Laid off, job re-opens, HR says I don’t qualify

UPDATED: Oct 1, 2022

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Laid off, job re-opens, HR says I don’t qualify

I worked for 10 years at job but was then laid off 7 years ago, with 5 others, due to budget cuts. I was 1 of 2 that were called back as independent contractors for projects until now. There were 2 positions that re-opened in 2 years ago. I applied but hiring was closed again due to another budget cut; we never got beyond sending applications. Last year, they opened hiring up again. However, I was told in a letter by HR that I did not qualify for the position. I find this strange because the work done and the equipment used has not changed; I helped install and maintain the equipment when I was there and did the same thing during the projects they contracted me for. This is a huge government body whose central HR hires for every department and I doubt they really understand the job they are hiring for and are going by a checklist, none of our departments does their own hiring. So after a back and forth with HR, they never gave me a solid explanation besides I don’t qualify. During this time someone else was somehow employed and then hired before there was even a candidate list to choose from. This other person was now employed and hired, leaving me and another former employee wondering. If they hire me for contract work and am allowed into the building to visit regularly, how do I not qualify and someone else gets hired during a hiring freeze? This is a government entity.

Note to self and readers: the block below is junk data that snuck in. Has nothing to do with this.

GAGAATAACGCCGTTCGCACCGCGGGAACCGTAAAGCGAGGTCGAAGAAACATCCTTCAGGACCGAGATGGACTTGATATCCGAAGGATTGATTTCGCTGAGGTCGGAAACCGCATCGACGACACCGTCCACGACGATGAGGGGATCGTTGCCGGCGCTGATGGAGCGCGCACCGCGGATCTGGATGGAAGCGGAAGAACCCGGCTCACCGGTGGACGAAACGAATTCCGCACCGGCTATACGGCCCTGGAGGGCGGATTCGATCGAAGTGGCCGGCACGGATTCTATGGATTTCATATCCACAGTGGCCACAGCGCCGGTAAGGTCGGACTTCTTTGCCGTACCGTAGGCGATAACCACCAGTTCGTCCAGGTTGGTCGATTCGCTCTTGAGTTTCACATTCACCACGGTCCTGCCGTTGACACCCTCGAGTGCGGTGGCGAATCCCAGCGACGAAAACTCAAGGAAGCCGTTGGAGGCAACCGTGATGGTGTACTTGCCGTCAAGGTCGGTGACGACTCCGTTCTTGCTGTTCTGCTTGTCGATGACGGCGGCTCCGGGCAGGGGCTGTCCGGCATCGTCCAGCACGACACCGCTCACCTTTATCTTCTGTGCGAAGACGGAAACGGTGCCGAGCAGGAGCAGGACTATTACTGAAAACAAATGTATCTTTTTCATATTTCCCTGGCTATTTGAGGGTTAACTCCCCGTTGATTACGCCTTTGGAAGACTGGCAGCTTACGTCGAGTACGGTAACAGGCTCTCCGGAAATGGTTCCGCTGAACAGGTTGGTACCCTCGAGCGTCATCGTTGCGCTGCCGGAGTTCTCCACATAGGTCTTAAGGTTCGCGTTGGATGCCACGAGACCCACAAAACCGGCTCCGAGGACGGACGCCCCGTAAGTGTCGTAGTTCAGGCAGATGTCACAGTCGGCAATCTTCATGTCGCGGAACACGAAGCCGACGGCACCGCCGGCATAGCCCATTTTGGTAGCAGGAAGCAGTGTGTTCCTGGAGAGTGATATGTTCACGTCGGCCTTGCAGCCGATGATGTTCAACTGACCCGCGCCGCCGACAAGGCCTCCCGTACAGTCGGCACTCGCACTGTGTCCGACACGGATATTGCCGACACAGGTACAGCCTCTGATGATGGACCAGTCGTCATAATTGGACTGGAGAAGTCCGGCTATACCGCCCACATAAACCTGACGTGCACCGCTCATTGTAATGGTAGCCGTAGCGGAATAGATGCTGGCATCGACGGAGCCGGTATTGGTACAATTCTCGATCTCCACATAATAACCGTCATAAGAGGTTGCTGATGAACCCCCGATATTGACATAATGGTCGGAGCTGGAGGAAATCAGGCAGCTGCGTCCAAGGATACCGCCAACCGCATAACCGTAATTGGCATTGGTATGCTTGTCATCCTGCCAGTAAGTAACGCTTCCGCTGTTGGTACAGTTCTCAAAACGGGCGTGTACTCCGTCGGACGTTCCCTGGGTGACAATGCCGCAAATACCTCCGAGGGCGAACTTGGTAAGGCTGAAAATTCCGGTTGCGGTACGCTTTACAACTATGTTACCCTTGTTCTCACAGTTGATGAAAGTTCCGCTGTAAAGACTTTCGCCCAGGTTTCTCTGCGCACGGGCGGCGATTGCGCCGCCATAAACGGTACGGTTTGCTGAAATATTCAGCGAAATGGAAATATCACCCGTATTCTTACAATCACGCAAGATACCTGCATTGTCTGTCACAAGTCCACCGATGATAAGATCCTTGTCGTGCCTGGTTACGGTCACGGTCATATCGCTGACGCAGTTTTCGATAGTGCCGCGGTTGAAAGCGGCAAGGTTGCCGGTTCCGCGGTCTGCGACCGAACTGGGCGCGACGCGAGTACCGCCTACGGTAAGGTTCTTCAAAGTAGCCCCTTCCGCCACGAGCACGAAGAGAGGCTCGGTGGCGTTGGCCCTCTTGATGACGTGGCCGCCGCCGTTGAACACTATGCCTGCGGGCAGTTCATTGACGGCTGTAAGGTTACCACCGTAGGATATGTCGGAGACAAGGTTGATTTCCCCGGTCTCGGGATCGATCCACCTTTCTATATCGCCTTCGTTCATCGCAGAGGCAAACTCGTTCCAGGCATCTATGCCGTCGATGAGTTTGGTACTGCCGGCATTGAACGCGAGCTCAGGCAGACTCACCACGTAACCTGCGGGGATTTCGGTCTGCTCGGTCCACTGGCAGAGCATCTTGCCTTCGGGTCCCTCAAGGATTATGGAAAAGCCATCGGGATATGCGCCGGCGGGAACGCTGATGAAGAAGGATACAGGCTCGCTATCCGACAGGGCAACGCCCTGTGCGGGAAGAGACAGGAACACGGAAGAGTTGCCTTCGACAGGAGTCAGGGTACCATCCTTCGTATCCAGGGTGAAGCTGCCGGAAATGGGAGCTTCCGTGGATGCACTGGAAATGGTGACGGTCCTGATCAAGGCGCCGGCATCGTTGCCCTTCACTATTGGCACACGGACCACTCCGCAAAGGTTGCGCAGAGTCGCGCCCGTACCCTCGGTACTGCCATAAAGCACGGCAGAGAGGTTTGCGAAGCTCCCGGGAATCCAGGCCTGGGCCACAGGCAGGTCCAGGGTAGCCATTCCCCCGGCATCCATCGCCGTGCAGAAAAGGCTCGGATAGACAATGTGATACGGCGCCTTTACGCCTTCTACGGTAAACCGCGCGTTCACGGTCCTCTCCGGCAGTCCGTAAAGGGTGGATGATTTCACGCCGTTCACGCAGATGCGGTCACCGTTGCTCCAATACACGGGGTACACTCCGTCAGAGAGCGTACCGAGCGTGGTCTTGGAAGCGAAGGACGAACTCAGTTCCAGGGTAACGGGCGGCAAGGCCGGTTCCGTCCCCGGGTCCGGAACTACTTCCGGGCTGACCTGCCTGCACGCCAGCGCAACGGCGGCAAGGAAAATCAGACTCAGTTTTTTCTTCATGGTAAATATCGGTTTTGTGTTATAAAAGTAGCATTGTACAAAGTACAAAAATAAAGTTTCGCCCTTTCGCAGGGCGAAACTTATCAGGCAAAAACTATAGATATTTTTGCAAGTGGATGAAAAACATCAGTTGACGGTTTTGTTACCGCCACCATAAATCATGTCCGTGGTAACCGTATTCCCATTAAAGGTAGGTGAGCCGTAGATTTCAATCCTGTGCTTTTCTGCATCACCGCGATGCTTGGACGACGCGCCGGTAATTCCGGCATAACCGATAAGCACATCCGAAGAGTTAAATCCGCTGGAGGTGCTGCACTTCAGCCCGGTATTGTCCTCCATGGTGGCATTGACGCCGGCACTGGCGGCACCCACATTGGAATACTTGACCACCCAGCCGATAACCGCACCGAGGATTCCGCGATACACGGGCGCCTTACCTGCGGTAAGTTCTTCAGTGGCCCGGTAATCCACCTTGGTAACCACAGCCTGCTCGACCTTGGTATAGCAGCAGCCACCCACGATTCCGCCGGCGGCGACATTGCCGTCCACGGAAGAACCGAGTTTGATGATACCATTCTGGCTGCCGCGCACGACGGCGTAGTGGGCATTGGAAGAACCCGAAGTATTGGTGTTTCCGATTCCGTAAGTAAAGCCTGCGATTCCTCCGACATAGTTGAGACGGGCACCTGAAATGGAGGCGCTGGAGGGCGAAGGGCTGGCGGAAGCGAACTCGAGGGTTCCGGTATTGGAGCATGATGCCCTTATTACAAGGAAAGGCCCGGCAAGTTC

Asked on November 7, 2017 under Employment Labor Law, California


M.D., Member, California and New York Bar / FreeAdvice Contributing Attorney

Answered 5 years ago | Contributor

Unless you feel that your treatment was due to some form of legally actionable discrimination (which you did not indicate), then it was legal. Basically, most employment is "at will" which means that a company can set the conditions of work much as it sees fit, so long as in doing so no terms of an employment contract or union agreement are breached. 

IMPORTANT NOTICE: The Answer(s) provided above are for general information only. The attorney providing the answer was not serving as the attorney for the person submitting the question or in any attorney-client relationship with such person. Laws may vary from state to state, and sometimes change. Tiny variations in the facts, or a fact not set forth in a question, often can change a legal outcome or an attorney's conclusion. Although has verified the attorney was admitted to practice law in at least one jurisdiction, he or she may not be authorized to practice law in the jurisdiction referred to in the question, nor is he or she necessarily experienced in the area of the law involved. Unlike the information in the Answer(s) above, upon which you should NOT rely, for personal advice you can rely upon we suggest you retain an attorney to represent you.

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